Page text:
Canada is the country it is today because of the help, blood, and sweat of the First Nations and Indigenous peoples who resided here long before the Europeans arrived. There have been horrifying injustices inflicted on Indigenous peoples. It’s important to learn about those injustices and understand them, so we can make positive changes.
Travel writer, Robin Esrock, recently wrote an excellent article on how to approach an Indigenous experience. In this article, he talks about proper etiquette when attending festivals, whether to selfie or not, traditional clothing and more.
Enrich your travels in Ontario and Québec by making time to visit Indigenous sites, and partake in festivals and special events. All of them offer insights into the traditions and cultures of the First Nations and Indigenous peoples.
Let’s talk about some of the best Indigenous experiences in Ontario and Québec.
National Day for Truth and Reconciliation
September 23rd is the National Day for Truth and Reconciliation in Canada. It’s a time when we honour the children who didn’t return home, and the ones who survived the residential school system in Canada. It’s a time to raise awareness and learn about the wrongs of the past. There will be events in cities across Canada, and many will wear orange shirts with “Every Child Matters” imprinted on the front. If you plan to purchase a shirt, do so from an Indigenous seller, not Walmart.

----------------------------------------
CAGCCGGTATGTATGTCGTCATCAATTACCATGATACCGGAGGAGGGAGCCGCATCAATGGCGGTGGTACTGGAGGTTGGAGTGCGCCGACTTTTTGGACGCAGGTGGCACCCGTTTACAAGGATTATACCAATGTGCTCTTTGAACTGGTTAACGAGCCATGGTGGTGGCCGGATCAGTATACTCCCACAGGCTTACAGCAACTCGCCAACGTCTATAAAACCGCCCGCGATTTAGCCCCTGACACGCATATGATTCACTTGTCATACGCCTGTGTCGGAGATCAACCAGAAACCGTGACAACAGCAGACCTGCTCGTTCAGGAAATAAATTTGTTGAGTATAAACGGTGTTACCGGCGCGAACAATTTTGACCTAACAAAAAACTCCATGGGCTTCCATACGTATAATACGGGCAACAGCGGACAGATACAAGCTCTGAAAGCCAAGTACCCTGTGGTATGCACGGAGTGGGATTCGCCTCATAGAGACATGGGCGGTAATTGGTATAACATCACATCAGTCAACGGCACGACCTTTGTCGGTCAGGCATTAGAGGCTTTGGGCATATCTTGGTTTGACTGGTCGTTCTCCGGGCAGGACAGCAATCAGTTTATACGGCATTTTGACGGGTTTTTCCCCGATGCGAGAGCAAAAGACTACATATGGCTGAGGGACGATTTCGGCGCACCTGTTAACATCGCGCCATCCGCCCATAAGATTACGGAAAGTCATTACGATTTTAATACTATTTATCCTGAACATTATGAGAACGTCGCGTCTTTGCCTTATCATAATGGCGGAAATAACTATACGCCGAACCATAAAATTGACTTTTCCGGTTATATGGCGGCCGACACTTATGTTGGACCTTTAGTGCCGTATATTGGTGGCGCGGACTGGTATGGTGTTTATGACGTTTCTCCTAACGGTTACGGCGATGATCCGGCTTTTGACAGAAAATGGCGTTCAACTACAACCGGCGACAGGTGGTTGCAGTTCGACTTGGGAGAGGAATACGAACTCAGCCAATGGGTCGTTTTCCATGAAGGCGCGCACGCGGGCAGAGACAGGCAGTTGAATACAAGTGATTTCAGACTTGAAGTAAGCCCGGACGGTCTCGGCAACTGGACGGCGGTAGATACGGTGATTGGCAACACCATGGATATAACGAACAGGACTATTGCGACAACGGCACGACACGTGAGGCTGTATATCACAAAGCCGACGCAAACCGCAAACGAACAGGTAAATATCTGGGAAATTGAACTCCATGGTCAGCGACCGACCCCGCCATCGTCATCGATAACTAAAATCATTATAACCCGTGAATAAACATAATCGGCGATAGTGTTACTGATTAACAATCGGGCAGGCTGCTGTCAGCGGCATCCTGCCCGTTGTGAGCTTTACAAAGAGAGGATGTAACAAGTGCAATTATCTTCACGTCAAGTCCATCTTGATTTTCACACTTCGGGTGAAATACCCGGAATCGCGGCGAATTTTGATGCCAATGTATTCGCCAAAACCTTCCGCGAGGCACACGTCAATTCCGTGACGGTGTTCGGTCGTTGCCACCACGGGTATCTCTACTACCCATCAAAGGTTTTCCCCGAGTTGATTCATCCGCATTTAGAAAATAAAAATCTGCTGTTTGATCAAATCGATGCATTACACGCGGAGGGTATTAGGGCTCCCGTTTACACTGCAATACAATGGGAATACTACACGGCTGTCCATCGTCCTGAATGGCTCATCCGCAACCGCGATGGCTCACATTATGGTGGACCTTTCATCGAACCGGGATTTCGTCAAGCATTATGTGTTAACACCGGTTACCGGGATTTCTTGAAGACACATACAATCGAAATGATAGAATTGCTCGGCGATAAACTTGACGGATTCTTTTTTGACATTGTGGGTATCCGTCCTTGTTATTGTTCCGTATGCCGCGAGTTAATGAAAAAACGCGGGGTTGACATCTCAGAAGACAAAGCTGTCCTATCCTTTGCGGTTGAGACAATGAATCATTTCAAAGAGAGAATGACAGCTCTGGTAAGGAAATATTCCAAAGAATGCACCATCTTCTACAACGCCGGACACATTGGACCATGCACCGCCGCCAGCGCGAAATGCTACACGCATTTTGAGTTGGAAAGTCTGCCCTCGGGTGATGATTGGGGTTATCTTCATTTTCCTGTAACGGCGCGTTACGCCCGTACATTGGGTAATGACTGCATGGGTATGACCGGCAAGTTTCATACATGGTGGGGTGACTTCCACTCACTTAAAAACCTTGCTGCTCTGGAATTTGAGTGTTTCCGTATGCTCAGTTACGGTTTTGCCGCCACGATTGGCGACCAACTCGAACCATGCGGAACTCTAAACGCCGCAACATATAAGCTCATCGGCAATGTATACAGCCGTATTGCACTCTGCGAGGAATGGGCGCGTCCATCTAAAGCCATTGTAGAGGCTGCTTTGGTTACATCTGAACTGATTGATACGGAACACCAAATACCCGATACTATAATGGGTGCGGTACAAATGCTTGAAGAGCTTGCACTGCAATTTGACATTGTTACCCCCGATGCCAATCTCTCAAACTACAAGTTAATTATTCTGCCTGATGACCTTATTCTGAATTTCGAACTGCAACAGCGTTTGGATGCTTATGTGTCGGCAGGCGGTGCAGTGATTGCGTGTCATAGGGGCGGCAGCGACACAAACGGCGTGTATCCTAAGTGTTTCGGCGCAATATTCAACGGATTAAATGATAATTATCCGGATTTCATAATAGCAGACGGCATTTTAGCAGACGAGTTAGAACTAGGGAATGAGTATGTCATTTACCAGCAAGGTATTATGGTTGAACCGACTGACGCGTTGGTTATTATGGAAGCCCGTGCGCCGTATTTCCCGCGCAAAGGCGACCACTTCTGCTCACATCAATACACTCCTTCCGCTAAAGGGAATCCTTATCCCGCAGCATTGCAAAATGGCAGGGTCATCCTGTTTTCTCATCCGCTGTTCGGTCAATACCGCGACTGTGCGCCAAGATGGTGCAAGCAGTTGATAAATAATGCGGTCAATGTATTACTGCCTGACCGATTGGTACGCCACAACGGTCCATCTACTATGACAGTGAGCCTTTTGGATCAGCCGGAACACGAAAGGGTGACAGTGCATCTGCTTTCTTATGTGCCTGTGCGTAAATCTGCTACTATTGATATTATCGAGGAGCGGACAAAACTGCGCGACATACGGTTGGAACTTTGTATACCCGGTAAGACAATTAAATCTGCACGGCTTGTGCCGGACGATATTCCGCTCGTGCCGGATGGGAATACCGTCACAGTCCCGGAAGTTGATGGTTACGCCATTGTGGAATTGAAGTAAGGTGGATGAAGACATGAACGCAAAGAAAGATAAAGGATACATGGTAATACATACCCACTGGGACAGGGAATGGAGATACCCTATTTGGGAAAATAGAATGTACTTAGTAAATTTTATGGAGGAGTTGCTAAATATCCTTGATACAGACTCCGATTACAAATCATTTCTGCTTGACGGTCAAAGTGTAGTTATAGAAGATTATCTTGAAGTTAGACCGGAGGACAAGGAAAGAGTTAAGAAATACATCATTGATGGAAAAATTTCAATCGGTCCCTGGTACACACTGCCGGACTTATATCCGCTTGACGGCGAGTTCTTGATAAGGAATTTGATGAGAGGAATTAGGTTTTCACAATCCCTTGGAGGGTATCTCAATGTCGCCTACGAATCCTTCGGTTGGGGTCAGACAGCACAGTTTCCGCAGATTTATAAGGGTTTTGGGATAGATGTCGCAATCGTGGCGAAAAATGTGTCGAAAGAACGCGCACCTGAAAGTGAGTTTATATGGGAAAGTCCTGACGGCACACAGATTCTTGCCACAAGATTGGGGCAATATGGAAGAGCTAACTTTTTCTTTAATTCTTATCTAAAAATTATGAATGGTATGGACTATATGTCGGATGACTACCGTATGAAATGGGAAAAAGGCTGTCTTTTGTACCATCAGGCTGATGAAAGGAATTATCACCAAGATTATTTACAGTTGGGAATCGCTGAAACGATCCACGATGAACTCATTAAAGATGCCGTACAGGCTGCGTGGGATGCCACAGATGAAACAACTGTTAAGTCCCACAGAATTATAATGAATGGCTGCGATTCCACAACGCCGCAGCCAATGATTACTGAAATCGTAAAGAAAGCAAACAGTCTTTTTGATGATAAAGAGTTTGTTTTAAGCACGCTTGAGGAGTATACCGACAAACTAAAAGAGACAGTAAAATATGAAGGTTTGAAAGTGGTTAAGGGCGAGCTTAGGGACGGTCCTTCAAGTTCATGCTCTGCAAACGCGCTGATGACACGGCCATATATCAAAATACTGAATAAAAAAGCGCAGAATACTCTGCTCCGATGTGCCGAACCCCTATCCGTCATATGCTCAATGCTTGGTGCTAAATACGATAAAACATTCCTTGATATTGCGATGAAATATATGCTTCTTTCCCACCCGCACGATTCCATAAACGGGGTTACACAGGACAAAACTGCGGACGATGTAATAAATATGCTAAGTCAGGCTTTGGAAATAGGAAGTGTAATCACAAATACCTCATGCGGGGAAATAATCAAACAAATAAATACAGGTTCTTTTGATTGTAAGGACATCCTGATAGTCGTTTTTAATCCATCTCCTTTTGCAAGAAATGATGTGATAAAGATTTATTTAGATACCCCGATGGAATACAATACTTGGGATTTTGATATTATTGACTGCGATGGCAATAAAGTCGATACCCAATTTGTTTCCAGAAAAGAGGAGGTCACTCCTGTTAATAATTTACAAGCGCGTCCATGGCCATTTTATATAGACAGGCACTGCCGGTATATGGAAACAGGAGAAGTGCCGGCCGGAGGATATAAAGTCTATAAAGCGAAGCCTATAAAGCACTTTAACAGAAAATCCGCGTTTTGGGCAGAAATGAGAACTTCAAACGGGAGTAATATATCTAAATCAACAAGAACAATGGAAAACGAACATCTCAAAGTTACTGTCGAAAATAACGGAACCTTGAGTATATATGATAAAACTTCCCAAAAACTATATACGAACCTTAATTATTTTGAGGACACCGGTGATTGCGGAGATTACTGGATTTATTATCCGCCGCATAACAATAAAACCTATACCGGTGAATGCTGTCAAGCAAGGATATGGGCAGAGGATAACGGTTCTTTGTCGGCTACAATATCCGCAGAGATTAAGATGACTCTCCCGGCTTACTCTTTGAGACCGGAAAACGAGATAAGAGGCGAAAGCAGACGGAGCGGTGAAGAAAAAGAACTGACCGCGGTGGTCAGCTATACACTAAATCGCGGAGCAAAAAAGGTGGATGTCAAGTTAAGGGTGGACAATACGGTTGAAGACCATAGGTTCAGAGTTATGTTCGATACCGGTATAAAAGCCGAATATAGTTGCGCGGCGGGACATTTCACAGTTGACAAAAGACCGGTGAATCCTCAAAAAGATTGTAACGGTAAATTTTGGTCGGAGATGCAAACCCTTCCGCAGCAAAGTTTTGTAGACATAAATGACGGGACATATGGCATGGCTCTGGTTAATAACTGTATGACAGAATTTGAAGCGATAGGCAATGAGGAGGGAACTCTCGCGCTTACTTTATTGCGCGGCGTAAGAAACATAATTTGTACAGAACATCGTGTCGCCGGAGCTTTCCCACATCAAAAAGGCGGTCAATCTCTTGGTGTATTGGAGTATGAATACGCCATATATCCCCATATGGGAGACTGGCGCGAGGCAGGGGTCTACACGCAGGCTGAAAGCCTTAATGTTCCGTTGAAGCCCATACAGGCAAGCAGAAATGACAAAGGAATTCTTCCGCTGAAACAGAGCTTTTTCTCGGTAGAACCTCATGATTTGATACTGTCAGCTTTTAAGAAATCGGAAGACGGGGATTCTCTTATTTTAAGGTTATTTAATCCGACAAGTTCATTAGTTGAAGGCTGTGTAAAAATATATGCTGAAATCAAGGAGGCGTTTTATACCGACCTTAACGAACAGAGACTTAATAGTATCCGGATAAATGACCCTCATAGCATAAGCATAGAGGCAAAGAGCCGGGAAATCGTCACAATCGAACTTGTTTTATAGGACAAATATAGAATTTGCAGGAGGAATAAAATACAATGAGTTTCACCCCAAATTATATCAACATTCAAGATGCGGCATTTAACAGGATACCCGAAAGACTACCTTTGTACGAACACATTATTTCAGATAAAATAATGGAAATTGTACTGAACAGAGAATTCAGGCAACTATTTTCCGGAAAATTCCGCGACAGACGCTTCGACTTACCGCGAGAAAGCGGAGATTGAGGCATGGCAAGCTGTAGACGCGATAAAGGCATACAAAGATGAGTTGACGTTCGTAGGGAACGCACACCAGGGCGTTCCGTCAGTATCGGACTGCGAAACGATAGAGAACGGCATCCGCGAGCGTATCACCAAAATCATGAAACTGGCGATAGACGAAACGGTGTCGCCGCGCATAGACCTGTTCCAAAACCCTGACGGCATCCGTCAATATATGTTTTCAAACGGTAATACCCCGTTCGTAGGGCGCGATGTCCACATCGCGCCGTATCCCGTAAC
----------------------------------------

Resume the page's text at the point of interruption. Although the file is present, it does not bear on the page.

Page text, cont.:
Attending a Pow Wow is an excellent way to immerse yourself in the traditions and cultures of Canada’s First Nations and Indigenous peoples. Watch traditional dances and performances, and purchase handicrafts made by Indigenous artists. When attending a Pow Wow it’s important to arrive on time and be respectful. In other words, this is not a time for taking selfies with Indigenous peoples in their regalia, unless you have asked for permission.
International First Peoples’ Festival
In Montréal the International First Peoples’ Festival is ten days of celebrating and honoring Indigenous art, film, history, and traditions. The festival takes place in August each year. In 2023, learn Abenaki cooking, listen to spoken word poetry, watch Indigenous films, and see the incredible Supaman, an Apsáalooke rapper and thunder dancer.